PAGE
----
The Construction of Agency in Practice
Edited by Göran Sundström, Linda Soneryd and Staffan Furusten
Chapter 7: Democratic Priority Setting? Organizing Multiple Stakeholders to Make Decisions in the Healthcare Sector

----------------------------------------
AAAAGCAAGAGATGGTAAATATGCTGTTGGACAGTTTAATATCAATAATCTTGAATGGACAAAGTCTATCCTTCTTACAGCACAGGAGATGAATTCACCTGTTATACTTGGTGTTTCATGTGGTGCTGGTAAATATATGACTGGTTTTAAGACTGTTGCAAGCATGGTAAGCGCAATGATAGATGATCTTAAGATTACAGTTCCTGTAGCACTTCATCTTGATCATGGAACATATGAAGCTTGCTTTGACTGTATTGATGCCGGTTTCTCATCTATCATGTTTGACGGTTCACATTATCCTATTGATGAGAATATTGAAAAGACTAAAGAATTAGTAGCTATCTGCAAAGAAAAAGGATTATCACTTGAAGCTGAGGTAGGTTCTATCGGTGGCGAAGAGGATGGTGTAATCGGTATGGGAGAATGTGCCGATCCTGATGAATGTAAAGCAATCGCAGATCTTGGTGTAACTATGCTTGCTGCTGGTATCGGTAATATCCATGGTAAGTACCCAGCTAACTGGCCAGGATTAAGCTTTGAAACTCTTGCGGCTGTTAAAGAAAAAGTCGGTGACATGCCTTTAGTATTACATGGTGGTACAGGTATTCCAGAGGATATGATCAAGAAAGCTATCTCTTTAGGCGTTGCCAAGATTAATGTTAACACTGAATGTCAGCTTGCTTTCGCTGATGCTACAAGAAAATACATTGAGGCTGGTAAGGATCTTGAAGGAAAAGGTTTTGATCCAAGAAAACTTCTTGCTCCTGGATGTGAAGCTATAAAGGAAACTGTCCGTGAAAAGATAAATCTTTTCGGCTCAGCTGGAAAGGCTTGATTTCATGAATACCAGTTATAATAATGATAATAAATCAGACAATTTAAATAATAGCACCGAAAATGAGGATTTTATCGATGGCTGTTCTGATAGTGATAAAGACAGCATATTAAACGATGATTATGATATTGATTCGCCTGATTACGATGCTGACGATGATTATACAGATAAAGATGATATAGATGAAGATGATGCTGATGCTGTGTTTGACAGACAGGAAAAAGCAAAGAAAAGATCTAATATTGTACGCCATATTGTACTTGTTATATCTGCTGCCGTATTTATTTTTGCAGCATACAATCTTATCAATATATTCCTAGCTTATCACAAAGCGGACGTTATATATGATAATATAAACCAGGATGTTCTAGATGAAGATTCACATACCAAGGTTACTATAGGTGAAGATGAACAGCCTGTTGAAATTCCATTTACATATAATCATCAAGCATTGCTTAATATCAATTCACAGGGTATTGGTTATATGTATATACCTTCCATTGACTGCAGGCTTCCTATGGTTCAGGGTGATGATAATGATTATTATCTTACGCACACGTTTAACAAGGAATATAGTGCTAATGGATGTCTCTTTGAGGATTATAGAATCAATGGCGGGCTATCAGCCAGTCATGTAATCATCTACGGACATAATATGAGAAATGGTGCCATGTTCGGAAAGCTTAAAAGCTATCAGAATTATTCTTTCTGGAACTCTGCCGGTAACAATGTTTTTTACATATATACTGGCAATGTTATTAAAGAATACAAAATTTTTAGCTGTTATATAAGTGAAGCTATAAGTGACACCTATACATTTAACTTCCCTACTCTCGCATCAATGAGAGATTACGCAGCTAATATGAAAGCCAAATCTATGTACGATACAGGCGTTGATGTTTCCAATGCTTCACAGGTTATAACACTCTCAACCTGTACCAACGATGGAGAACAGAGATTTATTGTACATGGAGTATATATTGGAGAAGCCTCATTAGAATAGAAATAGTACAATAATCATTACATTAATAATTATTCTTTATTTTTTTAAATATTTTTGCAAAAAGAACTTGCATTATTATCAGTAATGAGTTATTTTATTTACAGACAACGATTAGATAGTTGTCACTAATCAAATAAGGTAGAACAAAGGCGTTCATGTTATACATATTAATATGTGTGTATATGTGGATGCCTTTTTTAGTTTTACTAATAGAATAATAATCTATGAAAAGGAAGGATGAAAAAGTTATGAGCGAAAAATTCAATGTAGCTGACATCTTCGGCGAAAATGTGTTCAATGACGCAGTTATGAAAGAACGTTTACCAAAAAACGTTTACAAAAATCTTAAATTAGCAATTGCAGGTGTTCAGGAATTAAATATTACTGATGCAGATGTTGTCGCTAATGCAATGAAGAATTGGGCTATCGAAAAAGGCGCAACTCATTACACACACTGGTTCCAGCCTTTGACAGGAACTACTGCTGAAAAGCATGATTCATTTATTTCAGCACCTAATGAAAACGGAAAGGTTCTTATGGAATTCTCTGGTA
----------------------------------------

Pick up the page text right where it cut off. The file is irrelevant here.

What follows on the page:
Ebba Sjögren and Karin Fernler This chapter focuses on efforts to enact stakeholder participation in decisionmaking processes, as illustrated by a comparison of two examples of priority setting in the Swedish healthcare sector. Healthcare priorities have historically been an indirect result of ordinary political budgetary processes, and the outcome of decision making by individual medical practitioners. Thus in contrast to Göran Sundström’s chapter on forest-sector objectives, institutionalized forms for stakeholder participation did not characterize these two examples. On the contrary, the value of broad stakeholder involvement is relatively new in the field of healthcare priorities. In recent years it has been increasingly argued that more systematic and transparent processes of priority setting should replace the more traditionally closed processes by which the healthcare sector has operated (Ham 1997, Daniels and Sabin 2002). The need for broad participation in setting healthcare priorities has been argued on several grounds: normative, substantive and instrumental (cf. Stirling 2005). Broad participation is a desirable value in democratically organized societies. In addition to this normative justification, broad participation is argued for on the grounds that one’s social knowledge, values and meanings should determine the outcome of prioritization decisions. To reflect societal values – and thereby ensure substantially better outcomes – requires the participation of a wide variety of actors. A third justification has been that broad participation is needed in order to gain a general understanding of and acceptance for the outcomes of priority-setting processes. In other words, the instrumental capacity to deliver socially credible...
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